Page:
The wire strung harp and the pedal harp / Emmanuel Rivera Angel

A guest blog from Colombian harper Emmanuel Rivera Angel.  Emmanuel is studying for an MA in Musiclogy and Performance in Maynooth University and spent time in ITMA researching and presenting this blog as part of his coursework.

Discovering the secrets of the Gaelic harp: a comparative performance of “The Butterfly”, arranged by Ann Heymann ; performed by Emmanuel Rivera Angel.

The time I have spent in the Irish Traditional Music Archive has unveiled many secrets of a musical tradition very new to me. I am a Colombian harpist classically trained on the pedal harp, and as my career interests brought me to Ireland, ITMA quickly became one of the places where I got to discover Irish harping.

It didn’t take long before I realized the way the harp is approached in Irish traditional music is very different to what I was used to; its orally transmitted tunes and techniques, its thousands of years history, the diverse and dynamic roles the instrument has had in the musical scene and as a symbol of the country - a vast universe with many ways to approach it. As I wondered how to take my first steps I found Ann Heymann’s book. 

Secrets of the Gaelic harp : a method for clairseach based on remnants of the Gaelic oral tradition : including the first tunes taught student harpers / by Ann Heymann.  Clairseach Publications, 1988

The title caught my eye immediately. The introduction explained how this was a method written in a time where there was not much for people who wanted to learn to play the instrument, and had no contact with the orally based community; a perfect fit! 

But before we advance further into the content of the book, let’s take a moment to clarify what the word clairseach in the title means.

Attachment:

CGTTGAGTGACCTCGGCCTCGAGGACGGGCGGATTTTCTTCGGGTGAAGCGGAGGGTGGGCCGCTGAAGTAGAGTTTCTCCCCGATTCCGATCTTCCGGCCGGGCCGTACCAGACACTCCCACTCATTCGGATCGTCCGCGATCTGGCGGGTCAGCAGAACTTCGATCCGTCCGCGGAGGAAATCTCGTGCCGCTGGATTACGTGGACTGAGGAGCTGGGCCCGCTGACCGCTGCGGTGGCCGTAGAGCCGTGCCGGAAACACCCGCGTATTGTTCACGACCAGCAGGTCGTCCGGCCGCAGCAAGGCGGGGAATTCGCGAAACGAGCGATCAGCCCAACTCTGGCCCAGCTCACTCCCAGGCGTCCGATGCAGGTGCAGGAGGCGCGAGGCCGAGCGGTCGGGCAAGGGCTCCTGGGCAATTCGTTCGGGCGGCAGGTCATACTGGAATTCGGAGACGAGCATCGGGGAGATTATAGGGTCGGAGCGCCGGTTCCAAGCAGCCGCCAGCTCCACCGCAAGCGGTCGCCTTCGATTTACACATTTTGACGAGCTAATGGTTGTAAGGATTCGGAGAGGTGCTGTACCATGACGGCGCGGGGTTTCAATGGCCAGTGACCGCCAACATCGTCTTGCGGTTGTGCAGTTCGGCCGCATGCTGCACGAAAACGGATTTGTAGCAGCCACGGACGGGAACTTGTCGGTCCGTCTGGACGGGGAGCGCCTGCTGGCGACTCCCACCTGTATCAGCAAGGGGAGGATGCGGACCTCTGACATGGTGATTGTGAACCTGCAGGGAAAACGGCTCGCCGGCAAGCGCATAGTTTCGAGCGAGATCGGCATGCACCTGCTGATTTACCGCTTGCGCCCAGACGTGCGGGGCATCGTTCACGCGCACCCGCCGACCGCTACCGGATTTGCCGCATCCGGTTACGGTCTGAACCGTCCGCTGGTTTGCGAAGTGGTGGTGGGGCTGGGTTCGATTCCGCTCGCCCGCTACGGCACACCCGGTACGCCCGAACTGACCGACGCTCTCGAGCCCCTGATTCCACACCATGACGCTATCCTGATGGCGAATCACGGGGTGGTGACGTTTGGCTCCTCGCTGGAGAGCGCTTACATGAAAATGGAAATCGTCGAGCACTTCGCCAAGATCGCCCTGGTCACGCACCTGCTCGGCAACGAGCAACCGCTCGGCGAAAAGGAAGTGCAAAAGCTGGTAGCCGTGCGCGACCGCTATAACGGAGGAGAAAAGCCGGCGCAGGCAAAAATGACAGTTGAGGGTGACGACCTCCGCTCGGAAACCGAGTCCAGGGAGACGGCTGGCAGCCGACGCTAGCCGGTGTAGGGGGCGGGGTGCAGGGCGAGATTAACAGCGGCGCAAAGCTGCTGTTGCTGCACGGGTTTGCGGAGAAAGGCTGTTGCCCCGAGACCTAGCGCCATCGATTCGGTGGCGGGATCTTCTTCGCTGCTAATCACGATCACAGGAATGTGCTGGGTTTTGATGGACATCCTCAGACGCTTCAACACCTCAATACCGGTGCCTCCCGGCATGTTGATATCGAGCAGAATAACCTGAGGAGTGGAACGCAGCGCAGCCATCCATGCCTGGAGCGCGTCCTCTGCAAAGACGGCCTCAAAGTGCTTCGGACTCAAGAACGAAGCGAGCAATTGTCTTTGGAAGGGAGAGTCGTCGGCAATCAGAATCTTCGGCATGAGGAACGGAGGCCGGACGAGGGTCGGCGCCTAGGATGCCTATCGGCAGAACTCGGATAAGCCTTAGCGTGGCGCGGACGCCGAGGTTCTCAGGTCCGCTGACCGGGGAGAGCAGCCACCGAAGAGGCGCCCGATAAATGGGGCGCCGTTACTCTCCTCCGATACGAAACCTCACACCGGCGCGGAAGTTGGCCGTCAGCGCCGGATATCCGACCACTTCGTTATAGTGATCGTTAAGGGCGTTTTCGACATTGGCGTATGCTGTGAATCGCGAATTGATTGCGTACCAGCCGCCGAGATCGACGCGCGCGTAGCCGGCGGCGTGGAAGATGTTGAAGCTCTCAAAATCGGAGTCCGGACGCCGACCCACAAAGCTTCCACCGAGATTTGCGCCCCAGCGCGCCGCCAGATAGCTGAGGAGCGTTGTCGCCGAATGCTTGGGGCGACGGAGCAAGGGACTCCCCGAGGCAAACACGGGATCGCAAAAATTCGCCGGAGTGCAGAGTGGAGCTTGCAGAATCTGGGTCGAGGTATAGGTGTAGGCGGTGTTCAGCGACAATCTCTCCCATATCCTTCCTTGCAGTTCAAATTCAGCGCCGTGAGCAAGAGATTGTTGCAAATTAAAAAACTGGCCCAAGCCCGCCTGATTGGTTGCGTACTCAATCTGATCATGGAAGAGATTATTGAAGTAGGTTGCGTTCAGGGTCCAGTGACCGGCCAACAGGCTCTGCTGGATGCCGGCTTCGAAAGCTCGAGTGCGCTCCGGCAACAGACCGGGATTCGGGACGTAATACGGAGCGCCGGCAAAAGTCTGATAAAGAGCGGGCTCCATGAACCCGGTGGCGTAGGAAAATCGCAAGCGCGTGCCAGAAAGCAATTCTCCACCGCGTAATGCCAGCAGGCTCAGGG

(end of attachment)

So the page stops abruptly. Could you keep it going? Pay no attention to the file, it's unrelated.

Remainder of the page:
Also called wire-strung, or ancient traditional, clairseach is the Irish word for harp, and in this case is used to name one of the oldest versions of the instrument, the one that you might associate with bards, and that holds many differences to its more contemporary versions.  

The image to the right side is an example of these harps; considerably smaller than the pedal harp to which I am used to, this instrument has strings made out of brass or other metal, and it’s played with long fingernails creating a very unique sonority that other versions of harps don’t have. The way you position the instrument is also different, inverted, so left shoulder is the one holding the instrument instead of the right, the left hand playing the higher notes and the right hand the lower…a perfect mirror to the technique I was taught!  

In comparison, you can see on the picture to the left the harp I tend to carry around; an electro-acoustic lever harp from the brand Harpsicle Harps. Differently from the wire-strung harp, this harp has nylon strings instead of metal, is played with the finger pads and is held on the right shoulder, which corresponds to a more modern way of performing the instrument.

Going back to Ann Heymann’s book, as I continued my reading I discovered that the author was presenting a method that placed muffling as the essential secret of the clairseach. Muffling is the technique to control the ringing of the strings, because if the harpist doesn’t stop the string that he played, it will reverberate indefinitely, which will provoke an undesired mixing of sounds. There are many techniques to do so, yet, the way proposed by this method was completely different, and as I tried to implement it I pretty much felt as if I was learning a different instrument. 

Page 19 from Ann Heymann's book, Secrets of the Gaelic Harp.  Reproduced with permission from Ann Heyman.